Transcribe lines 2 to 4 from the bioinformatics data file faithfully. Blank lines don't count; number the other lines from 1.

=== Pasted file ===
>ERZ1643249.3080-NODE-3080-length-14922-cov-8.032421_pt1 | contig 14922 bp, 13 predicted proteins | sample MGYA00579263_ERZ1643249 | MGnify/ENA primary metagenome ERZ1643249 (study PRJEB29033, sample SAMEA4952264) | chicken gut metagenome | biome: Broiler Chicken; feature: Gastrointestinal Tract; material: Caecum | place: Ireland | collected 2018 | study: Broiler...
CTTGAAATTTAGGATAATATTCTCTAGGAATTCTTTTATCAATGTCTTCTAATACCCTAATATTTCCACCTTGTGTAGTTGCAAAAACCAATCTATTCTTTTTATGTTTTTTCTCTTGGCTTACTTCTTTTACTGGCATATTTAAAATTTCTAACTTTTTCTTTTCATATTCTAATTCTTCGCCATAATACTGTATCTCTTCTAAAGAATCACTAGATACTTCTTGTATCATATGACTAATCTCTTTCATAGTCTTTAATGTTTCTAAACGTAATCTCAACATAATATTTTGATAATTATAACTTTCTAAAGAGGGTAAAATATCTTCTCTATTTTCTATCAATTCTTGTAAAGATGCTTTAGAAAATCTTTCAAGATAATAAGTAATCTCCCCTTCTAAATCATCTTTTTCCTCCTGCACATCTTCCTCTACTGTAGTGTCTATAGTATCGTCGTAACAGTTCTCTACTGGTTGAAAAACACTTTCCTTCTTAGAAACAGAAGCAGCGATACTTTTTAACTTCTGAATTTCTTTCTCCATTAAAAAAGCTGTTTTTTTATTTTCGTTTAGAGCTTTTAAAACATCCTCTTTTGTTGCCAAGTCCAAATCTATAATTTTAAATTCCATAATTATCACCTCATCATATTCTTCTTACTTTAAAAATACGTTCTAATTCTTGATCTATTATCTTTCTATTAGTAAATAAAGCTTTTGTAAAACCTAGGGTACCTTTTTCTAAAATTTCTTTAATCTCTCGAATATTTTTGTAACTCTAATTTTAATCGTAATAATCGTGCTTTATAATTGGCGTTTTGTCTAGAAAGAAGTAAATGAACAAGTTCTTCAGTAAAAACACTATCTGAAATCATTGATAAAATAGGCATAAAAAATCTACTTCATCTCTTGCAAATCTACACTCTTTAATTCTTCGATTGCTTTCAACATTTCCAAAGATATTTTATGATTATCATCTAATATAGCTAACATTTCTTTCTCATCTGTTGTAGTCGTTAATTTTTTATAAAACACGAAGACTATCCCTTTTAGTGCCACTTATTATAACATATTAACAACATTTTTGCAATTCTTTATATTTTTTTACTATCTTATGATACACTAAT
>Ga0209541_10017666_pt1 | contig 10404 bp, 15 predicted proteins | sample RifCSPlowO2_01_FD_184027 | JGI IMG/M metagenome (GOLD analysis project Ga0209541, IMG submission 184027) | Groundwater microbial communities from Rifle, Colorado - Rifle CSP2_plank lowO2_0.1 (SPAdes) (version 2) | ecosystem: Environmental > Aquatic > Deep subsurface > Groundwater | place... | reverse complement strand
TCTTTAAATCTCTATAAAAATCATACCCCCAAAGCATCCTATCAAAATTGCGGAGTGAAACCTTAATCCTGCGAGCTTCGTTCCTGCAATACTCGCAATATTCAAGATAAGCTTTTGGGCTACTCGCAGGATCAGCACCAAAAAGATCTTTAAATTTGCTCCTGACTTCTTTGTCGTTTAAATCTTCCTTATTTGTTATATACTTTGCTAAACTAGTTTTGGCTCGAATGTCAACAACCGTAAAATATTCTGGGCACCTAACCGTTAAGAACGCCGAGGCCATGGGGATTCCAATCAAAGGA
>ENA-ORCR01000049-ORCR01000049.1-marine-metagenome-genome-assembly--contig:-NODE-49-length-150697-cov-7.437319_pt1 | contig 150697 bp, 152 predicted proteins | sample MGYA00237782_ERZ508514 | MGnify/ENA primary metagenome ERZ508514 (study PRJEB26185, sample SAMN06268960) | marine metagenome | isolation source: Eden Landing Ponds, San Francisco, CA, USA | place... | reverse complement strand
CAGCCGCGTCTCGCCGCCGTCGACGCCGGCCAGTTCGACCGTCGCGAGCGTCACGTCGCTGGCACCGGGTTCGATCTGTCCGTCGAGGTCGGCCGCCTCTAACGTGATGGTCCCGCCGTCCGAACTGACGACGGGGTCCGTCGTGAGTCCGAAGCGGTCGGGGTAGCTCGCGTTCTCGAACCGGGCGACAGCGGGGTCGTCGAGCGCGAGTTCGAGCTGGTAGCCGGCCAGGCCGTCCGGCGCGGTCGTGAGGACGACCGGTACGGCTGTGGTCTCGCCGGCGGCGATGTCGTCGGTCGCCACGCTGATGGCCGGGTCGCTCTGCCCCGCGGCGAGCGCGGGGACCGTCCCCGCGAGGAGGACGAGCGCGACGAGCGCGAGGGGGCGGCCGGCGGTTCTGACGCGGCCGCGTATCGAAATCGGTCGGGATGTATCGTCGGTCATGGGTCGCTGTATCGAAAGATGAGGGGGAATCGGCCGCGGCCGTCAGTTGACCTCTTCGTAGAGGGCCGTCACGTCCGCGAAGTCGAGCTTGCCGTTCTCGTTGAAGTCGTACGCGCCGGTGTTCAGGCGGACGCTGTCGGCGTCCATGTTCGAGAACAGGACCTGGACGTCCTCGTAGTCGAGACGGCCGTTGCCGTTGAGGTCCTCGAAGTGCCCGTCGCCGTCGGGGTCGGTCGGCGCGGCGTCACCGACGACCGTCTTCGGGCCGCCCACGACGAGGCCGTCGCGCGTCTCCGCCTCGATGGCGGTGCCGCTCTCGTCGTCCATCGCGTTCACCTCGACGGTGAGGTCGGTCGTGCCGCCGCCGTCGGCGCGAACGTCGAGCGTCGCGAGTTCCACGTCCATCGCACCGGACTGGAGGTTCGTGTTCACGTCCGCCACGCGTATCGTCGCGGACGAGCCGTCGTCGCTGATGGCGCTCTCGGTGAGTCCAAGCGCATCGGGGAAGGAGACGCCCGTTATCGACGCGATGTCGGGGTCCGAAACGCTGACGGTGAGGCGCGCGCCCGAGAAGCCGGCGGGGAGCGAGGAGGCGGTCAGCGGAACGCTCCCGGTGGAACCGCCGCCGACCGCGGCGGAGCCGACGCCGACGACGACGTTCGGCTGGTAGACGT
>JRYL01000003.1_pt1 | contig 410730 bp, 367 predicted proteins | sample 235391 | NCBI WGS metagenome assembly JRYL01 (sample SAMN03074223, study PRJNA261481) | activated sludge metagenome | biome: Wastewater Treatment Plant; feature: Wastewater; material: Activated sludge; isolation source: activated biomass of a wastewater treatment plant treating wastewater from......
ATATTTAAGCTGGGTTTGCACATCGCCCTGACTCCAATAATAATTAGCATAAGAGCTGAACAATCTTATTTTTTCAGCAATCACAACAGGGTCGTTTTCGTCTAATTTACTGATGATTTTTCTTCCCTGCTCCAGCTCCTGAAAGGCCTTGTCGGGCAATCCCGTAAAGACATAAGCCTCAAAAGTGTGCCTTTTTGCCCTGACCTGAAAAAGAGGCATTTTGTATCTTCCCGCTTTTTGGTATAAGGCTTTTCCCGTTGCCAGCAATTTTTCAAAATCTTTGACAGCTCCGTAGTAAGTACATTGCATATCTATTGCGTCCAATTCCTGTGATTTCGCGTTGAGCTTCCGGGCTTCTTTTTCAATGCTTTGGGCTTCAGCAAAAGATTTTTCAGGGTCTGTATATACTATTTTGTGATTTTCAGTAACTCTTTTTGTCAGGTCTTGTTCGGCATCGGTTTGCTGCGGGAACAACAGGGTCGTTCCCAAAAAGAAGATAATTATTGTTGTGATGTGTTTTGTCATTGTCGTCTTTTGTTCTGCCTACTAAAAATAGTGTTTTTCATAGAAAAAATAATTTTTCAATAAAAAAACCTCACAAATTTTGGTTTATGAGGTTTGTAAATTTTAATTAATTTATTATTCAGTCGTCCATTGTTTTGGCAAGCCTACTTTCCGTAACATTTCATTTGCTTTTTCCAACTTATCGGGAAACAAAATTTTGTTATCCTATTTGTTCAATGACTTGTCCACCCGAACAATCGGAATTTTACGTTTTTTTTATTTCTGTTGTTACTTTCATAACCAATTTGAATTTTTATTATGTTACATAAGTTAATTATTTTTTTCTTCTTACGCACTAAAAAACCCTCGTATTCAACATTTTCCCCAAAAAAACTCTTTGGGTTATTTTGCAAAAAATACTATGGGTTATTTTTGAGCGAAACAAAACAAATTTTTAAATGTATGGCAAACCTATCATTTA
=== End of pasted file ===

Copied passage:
CTTGAAATTTAGGATAATATTCTCTAGGAATTCTTTTATCAATGTCTTCTAATACCCTAATATTTCCACCTTGTGTAGTTGCAAAAACCAATCTATTCTTTTTATGTTTTTTCTCTTGGCTTACTTCTTTTACTGGCATATTTAAAATTTCTAACTTTTTCTTTTCATATTCTAATTCTTCGCCATAATACTGTATCTCTTCTAAAGAATCACTAGATACTTCTTGTATCATATGACTAATCTCTTTCATAGTCTTTAATGTTTCTAAACGTAATCTCAACATAATATTTTGATAATTATAACTTTCTAAAGAGGGTAAAATATCTTCTCTATTTTCTATCAATTCTTGTAAAGATGCTTTAGAAAATCTTTCAAGATAATAAGTAATCTCCCCTTCTAAATCATCTTTTTCCTCCTGCACATCTTCCTCTACTGTAGTGTCTATAGTATCGTCGTAACAGTTCTCTACTGGTTGAAAAACACTTTCCTTCTTAGAAACAGAAGCAGCGATACTTTTTAACTTCTGAATTTCTTTCTCCATTAAAAAAGCTGTTTTTTTATTTTCGTTTAGAGCTTTTAAAACATCCTCTTTTGTTGCCAAGTCCAAATCTATAATTTTAAATTCCATAATTATCACCTCATCATATTCTTCTTACTTTAAAAATACGTTCTAATTCTTGATCTATTATCTTTCTATTAGTAAATAAAGCTTTTGTAAAACCTAGGGTACCTTTTTCTAAAATTTCTTTAATCTCTCGAATATTTTTGTAACTCTAATTTTAATCGTAATAATCGTGCTTTATAATTGGCGTTTTGTCTAGAAAGAAGTAAATGAACAAGTTCTTCAGTAAAAACACTATCTGAAATCATTGATAAAATAGGCATAAAAAATCTACTTCATCTCTTGCAAATCTACACTCTTTAATTCTTCGATTGCTTTCAACATTTCCAAAGATATTTTATGATTATCATCTAATATAGCTAACATTTCTTTCTCATCTGTTGTAGTCGTTAATTTTTTATAAAACACGAAGACTATCCCTTTTAGTGCCACTTATTATAACATATTAACAACATTTTTGCAATTCTTTATATTTTTTTACTATCTTATGATACACTAAT
>Ga0209541_10017666_pt1 | contig 10404 bp, 15 predicted proteins | sample RifCSPlowO2_01_FD_184027 | JGI IMG/M metagenome (GOLD analysis project Ga0209541, IMG submission 184027) | Groundwater microbial communities from Rifle, Colorado - Rifle CSP2_plank lowO2_0.1 (SPAdes) (version 2) | ecosystem: Environmental > Aquatic > Deep subsurface > Groundwater | place... | reverse complement strand
TCTTTAAATCTCTATAAAAATCATACCCCCAAAGCATCCTATCAAAATTGCGGAGTGAAACCTTAATCCTGCGAGCTTCGTTCCTGCAATACTCGCAATATTCAAGATAAGCTTTTGGGCTACTCGCAGGATCAGCACCAAAAAGATCTTTAAATTTGCTCCTGACTTCTTTGTCGTTTAAATCTTCCTTATTTGTTATATACTTTGCTAAACTAGTTTTGGCTCGAATGTCAACAACCGTAAAATATTCTGGGCACCTAACCGTTAAGAACGCCGAGGCCATGGGGATTCCAATCAAAGGA